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Mortgagee auctions expected to rise

Banker says a key reason is that foreigners are defaulting on loans for high-end investment properties
Tuesday, January 12, 2016 - 05:50
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Among the real estate going under the hammer this month is an uncompleted factory building along Kranji Link (above) comprising a part-single and a part-four- storey warehouse, a block of four-storey ancillary offices and a four-storey workers' dormitory for between S$3.5 million and S$4 million. A receiver sale of a freehold detached house at 45 Woo Mon Chew Road, with seven bedrooms, has a guide price of S$9.5 million.
BT_20160112_KRAUCTION12B_2061504.jpg
Among the real estate going under the hammer this month is an uncompleted factory building along Kranji Link comprising a part-single and a part-four- storey warehouse, a block of four-storey ancillary offices and a four-storey workers' dormitory for between S$3.5 million and S$4 million. A receiver sale of a freehold detached house at 45 Woo Mon Chew Road (above), with seven bedrooms, has a guide price of S$9.5 million.

Singapore

AMONG the properties making their auction appearance this month are an uncompleted factory in Kranji on a site with a balance lease term of about nine years, a couple of shop units in the basement of the freehold Ming Arcade along Cusacaden Road (both mortgagee sales) and a receiver sale of a two-storey detached house off Upper East Coast Road with seven bedrooms and an indicative price of S$9.5 million.

A banker told The Business Times that mortagee listings at auctions can be expected to increase further this year. "From our experience, a key factor for growth of such listings is foreigners defaulting on loans for their purchase of high-end investment properties. Typically these borrowers do not live in Singapore."

Knight Frank's auction on Wednesday will see eight new listings.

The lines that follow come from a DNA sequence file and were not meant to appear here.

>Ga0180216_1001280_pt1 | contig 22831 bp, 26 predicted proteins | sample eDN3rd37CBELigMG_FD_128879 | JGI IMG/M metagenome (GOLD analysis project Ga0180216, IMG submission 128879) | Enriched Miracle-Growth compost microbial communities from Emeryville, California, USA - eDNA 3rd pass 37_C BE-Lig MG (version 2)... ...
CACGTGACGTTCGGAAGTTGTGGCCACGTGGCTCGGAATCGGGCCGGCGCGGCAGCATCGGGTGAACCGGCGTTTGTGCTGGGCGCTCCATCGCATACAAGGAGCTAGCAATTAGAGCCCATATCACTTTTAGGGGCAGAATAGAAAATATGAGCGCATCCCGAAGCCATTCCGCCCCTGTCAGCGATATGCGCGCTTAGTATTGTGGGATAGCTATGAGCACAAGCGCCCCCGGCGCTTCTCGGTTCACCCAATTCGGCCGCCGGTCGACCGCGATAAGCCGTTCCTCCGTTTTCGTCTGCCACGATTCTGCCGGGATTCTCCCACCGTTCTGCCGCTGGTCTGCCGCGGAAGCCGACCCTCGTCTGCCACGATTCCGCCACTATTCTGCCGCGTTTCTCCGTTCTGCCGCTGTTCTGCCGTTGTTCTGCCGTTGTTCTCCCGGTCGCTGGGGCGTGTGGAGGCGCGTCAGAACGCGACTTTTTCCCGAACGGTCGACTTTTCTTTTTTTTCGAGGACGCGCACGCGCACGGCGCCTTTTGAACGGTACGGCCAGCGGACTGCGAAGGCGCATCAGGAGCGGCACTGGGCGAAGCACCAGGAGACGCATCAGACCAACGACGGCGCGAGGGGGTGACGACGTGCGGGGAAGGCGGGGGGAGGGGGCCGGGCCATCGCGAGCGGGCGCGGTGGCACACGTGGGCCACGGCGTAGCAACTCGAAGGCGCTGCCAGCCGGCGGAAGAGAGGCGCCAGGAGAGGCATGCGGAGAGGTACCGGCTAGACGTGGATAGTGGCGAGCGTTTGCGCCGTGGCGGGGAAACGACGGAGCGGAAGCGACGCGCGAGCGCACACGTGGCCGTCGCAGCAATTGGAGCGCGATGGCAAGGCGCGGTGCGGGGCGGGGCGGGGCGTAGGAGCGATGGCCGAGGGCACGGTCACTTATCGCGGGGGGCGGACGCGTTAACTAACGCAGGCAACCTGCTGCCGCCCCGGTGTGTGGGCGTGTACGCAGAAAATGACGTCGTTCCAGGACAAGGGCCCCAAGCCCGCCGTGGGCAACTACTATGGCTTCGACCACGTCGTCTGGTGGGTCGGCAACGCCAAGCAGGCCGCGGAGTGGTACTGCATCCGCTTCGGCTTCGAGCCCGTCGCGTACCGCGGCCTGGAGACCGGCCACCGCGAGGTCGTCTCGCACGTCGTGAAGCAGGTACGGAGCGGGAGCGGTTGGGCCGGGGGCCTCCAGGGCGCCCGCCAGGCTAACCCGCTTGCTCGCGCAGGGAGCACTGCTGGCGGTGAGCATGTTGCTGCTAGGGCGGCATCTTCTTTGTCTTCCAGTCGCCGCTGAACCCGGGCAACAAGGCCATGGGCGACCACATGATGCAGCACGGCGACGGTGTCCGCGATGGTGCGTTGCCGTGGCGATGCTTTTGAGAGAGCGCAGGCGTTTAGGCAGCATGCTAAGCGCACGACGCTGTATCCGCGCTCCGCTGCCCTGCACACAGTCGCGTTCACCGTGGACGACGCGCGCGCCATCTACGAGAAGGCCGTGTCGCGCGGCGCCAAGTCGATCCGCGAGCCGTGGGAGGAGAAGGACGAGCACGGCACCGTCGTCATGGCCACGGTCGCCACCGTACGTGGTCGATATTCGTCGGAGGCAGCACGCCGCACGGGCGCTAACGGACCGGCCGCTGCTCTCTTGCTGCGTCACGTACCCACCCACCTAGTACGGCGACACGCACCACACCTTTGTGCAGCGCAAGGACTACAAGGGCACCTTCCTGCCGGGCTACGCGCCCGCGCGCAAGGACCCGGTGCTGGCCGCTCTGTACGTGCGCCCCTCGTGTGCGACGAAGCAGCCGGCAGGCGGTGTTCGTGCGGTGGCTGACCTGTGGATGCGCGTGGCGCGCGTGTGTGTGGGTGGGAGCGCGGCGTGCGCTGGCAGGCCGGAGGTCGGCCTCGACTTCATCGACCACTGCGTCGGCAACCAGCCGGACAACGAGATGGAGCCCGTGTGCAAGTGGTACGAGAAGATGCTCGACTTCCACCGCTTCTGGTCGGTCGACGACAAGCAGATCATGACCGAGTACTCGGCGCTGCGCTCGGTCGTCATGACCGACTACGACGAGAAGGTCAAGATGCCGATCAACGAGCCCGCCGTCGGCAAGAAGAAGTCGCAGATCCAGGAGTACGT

These include the uncompleted factory building along Kranji Link comprising a part-single and a part-four-storey warehouse, a block of four-storey ancillary offices and a four-storey workers' dormitory. The property is being offered on an "as-is-where-is" basis. The indicative price is S$3.5 million to S$4 million.

As the factory is being built on a site leased from Jurong Town Coporation, a sale will be subject to JTC's approval of the assignment of the lease.

The 107,640 sq ft site is zoned for Business 2 use and has a 2.5 plot ratio (ratio of maximum gross floor area to land area).

The property is owned by mainboard-listed Swee Hong Limited, which is involved in civil engineering and micro-tunnelling works. The company has entered an arrangement with its creditors.

Based on regulatory filings made by the company, United Overseas Bank, as mortgagee of the company, had earlier tried to find a buyer for the Kranji Link property, granting an option for the sale of the property to a buyer. However, JTC rejected UOB's application for the assignment of the lease to the buyer, resulting in the deal being cancelled.

Swee Hong told SGX in December last year that it understood that JTC had in a letter to UOB dated Dec 4, 2015, informed the bank that JTC had evaluated the application based on the potential buyer's proposed business plan and financial projections and that after due consideration, was unable to approve the application of the assignment of the lease.

At Ming Arcade, which was previously put up for collective sale but not sold, two adjoining units of 194 sq ft and 172 sq ft in the basement will also go under the hammer for the first time. The total indicative price for the two units combined is S$920,000 to S$960,000.

Knight Frank will also be auctioning a shop unit at Parklane Shopping Mall in Selegie Road. Also a mortgagee sale, the indicative price for the 258 sq ft second-floor unit is S$430,000-450,000. Parklane has a balance site lease of 57 years.